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January 16, 2013 - Image 11

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The Michigan Daily, 2013-01-16

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mB WenedyJnury1, 03 /S h Saemn

effects that sensitize are also becoming
hyper-sensitive if you will."
As she spoke, Paige recalled how her
drinking escalated. She remembers when
she had her first blackout - where she was
and the less-than-pleasant conditions in
an unknown place when she woke up. She
sees the times when she tried to control
her drinking by limiting her consumption
to only one type of alcohol and she knows
when she reached the point where nearly
every drinking occasion meant blacking
out.
"In Greek life, you just assume blacking
out was normal and drinking alot was nor-
mal," Paige said. "It's kind of interesting
to look back because it's like, 'What was I
thinking?"'
While at school, Paige would compare
her drinking habits to her friends and
believed she was not addicted to alcohol
because they were drinking more than her.
"People tried to confront me about it and
I would just be like 'No, I don't have a prob-
lem, I'm just drinking like everyone else
does,"' Paige said.
Jake, continued to drink while watching
his relationship with his parents deterio-
rate.
"Early in my senior year of high school,
I had a major blow up with them, and I left
home," Jake said. "Then about two days
later I said to my mom, 'I think I need to
go to treatment.' That was December 2 of
2010, and that was the first time I entered
treatment."
After he ended treatment in April, he
relapsed in June. He said he started to
build resentment towards peers who didn't
have to worry about sobriety.
When he started using drugs and alcohol
again, his parents offered an ultimatum:
He couldn't attend school at the University
in the fall if he continued using.
"I didn't care, and I kept using," Jake
said.
Because he continued using, he went to
treatment again, this time at a wilderness
program in North Carolina.
"It was enjoyable in a sense, but at the
same time it kind of got me centered and
realize what I needed to do," Jake said.
Jake then came to Ann Arbor and spent
his first semester at Washtenaw Commu-
nity College before enrolling at the Univer-
sity for the winter semester.
In Ann Arbor, Jake lived in two different
three-quarter houses - houses for people
transitioning from treatment back to "nor-
mal" life.
After his first semester at the University
was over, Jake briefly encountered drugs
again - a relapse that put his life at risk.
"About three weeks after the semester
ended, I took this deep sigh of relief (feel-
ing) like I got through the school year
clean and sober," Jake said. "I had about
11 months sober and then I kind of forgot
what I was doing and forgot that recovery

and staying sober is a 24/7, 365-type deal,
and I went back out and used."
He drove to Detroit to buy drugs and
woke up after overdosing surrounded in
vomit with a bruised face.
"That was a very scary time because it
seemed like a good idea, and-for that to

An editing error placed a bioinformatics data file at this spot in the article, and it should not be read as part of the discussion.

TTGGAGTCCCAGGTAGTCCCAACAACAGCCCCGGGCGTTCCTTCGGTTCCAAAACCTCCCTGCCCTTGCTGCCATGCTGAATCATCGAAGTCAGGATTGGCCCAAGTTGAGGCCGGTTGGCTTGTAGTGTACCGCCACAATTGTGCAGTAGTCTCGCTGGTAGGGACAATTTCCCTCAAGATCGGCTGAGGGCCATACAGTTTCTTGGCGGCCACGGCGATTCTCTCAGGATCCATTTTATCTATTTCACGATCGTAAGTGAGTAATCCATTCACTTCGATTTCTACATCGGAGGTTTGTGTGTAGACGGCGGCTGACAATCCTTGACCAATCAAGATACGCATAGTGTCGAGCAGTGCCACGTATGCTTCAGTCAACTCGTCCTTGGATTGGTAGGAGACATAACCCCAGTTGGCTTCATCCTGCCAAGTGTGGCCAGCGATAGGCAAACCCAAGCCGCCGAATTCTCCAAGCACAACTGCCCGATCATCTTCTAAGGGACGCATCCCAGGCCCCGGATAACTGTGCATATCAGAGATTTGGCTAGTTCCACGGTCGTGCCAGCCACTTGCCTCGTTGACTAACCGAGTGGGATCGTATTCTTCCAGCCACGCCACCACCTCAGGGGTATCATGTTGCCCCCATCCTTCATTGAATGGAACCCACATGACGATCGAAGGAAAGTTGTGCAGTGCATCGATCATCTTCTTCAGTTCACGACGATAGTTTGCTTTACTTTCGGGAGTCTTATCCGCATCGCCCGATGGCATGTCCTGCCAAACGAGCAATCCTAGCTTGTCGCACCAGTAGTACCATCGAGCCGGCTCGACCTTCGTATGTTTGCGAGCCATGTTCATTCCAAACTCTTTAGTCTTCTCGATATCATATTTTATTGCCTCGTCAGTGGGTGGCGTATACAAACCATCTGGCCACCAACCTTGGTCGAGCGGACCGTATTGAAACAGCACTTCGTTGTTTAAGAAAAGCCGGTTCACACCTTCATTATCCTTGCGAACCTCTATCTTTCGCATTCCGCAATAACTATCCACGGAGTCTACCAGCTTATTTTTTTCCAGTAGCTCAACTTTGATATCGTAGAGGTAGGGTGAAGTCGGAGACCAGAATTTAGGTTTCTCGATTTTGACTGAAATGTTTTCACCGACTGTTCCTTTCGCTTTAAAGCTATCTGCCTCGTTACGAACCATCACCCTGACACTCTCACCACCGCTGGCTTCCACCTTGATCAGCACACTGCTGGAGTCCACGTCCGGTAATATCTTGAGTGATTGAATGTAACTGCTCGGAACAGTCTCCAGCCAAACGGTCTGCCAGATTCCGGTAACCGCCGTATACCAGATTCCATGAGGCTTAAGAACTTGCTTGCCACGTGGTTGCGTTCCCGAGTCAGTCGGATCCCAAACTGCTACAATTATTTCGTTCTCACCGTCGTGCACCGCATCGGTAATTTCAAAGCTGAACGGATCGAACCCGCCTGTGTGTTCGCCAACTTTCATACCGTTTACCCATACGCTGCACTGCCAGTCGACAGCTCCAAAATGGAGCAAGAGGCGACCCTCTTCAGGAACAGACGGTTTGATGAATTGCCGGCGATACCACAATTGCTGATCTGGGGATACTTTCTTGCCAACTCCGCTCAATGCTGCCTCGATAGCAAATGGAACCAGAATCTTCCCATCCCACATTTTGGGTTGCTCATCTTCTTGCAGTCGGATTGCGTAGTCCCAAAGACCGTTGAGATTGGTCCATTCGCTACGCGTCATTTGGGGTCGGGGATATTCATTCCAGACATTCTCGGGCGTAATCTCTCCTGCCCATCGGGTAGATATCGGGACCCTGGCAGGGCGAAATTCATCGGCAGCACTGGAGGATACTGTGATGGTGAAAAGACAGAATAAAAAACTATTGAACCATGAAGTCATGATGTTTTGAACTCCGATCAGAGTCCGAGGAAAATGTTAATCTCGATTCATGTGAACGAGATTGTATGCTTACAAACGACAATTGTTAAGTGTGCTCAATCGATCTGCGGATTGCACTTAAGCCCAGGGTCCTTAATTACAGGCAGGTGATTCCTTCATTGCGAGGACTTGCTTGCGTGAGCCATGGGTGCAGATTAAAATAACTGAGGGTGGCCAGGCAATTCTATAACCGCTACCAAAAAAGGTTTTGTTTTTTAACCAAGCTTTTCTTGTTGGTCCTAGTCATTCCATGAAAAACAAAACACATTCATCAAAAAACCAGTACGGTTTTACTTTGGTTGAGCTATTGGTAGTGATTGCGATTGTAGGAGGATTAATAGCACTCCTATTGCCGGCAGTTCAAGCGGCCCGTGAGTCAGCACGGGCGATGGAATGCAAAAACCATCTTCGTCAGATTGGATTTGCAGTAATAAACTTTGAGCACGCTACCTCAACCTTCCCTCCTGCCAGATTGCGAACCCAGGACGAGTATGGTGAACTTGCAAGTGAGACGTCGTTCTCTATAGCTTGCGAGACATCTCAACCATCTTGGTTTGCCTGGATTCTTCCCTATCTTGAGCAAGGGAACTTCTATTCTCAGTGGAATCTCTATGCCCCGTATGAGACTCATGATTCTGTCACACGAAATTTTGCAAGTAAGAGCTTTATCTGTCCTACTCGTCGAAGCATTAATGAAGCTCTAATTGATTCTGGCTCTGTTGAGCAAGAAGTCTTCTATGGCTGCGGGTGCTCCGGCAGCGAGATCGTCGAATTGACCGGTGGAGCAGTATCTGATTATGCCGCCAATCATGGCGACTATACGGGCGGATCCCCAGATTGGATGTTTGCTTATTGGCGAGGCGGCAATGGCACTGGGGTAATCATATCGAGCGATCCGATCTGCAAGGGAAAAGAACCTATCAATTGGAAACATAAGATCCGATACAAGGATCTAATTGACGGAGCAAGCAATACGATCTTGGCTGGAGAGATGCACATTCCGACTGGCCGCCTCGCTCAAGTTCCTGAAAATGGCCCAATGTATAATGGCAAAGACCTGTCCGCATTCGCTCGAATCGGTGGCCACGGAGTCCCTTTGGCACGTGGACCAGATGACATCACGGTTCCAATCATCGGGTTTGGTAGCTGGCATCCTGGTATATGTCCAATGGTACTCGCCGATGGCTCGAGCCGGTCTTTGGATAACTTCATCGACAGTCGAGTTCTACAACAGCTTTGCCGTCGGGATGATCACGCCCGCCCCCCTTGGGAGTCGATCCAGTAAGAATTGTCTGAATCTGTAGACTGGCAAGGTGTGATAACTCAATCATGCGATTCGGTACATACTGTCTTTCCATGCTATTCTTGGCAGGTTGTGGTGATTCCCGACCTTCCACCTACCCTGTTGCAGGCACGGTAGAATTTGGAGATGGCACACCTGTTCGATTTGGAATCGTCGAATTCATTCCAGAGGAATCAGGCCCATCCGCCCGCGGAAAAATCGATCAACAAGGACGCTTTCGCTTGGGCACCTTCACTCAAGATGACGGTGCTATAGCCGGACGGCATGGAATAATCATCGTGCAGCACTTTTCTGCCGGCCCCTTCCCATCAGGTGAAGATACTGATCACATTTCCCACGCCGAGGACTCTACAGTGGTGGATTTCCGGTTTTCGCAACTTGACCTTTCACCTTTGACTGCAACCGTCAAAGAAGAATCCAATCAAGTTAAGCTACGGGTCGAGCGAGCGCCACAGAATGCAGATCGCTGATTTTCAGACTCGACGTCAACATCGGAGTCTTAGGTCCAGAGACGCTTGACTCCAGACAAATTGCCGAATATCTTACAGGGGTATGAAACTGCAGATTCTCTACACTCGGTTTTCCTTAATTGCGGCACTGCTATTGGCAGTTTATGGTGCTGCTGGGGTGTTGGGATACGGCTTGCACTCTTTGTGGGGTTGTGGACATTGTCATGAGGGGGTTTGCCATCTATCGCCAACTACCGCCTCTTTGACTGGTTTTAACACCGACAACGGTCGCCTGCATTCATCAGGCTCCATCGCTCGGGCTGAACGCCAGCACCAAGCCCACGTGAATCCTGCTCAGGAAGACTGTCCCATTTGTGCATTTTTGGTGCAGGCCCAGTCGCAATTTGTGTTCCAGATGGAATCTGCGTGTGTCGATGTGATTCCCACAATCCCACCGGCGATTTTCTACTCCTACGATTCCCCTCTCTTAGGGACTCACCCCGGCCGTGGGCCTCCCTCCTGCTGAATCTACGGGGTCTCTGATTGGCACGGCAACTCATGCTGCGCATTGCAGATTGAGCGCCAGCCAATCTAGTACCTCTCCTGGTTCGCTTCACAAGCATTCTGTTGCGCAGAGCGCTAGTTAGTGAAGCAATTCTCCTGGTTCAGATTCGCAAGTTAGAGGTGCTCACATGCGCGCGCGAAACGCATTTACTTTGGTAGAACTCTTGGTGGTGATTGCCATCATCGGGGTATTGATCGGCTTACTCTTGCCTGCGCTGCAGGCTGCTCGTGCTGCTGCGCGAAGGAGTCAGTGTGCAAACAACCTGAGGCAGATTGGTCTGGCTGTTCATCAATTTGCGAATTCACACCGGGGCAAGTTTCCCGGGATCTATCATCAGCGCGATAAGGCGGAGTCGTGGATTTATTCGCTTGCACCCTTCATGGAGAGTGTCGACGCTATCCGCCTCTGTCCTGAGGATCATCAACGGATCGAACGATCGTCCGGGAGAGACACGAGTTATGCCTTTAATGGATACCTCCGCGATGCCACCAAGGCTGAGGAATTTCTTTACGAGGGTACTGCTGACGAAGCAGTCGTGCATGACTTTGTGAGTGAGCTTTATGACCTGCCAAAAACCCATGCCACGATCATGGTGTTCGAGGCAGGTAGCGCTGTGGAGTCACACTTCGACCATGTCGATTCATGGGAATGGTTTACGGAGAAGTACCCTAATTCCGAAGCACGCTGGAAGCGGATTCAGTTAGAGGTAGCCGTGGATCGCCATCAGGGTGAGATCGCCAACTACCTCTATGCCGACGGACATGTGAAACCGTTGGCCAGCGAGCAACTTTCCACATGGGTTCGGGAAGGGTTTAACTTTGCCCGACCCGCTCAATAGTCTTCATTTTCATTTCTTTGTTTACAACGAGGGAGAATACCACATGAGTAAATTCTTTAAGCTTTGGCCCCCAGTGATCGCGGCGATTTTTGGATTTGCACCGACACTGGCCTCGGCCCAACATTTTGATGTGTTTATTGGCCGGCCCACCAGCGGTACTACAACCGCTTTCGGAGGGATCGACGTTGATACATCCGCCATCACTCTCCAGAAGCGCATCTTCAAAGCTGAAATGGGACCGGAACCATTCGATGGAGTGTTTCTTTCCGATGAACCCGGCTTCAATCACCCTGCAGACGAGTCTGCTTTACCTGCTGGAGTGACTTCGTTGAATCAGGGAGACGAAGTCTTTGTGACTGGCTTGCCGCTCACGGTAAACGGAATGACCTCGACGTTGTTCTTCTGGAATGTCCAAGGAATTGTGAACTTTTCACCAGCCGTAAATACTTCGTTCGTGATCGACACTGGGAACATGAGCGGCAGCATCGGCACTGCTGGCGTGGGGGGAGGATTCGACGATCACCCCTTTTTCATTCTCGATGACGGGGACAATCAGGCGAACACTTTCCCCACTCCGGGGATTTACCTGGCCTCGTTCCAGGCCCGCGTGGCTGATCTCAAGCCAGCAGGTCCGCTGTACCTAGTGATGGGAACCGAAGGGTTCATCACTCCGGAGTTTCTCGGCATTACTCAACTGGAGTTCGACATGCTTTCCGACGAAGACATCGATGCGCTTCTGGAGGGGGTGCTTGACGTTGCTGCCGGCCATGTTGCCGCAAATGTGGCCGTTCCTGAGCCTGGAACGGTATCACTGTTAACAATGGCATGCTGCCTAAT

seem like a good idea seems ludicrous.to
anybody but an alcoholic and an addict,"
Jake said. "The amount I used should kill
any human being. A lot of people were
shocked that I didn't die."
Paige reached her breaking point last
summer when she left a party in nearby
Saline and crashed her car.
But she doesn't remember this.
She can't tell me how her car crashed
and at the time she didn't know where she

interventions ... and those are all effective
if one continues with them," Zucker said.
"They may not be one's particular cup of
tea (and it) doesn't seem to fit, but if one
sees that one of these resolutions is not
working, one needs to look for something
else because there are other options avail-
able. When one is significantly addicted,
self-help often does not work."
After going back and forth between
drug use and treatment, Jake said that
his most recent time using drugs caused a
major change in his mindset and that has
made him recommitted to stay clean and
sober.
"That was a huge realization for me,"
Jake said. "I came to a point where I, for
the first time in my life, really felt like I

"We know a couple things, that one
thing won't work so you have to do a series
of interventions" with evidence-based
strategies, Desprez said.
Zucker added that because college offers
a more "at-risk" environment for drinking,
universities offer different options to com-
bat drinking issues, with some programs
working better than others.
"If you look at the data, there's a tre-
mendous amount of variation with some
schools still very clearly being party
schools, where it's likely also that the,
alumni and the administration don't
take a heavy stance about controlling it,"
Zucker said. "Then there's schools who
take it more seriously, who have alternative
activities on football nights that don't involve
drinking or arrange transportation and gen-
erally raise awareness of the risk that's asso-
ciated with this."
The student life survey, which is compiled
from a random sample of students at the
University every two years, shows that every
year since 2005 - a year when binge drink-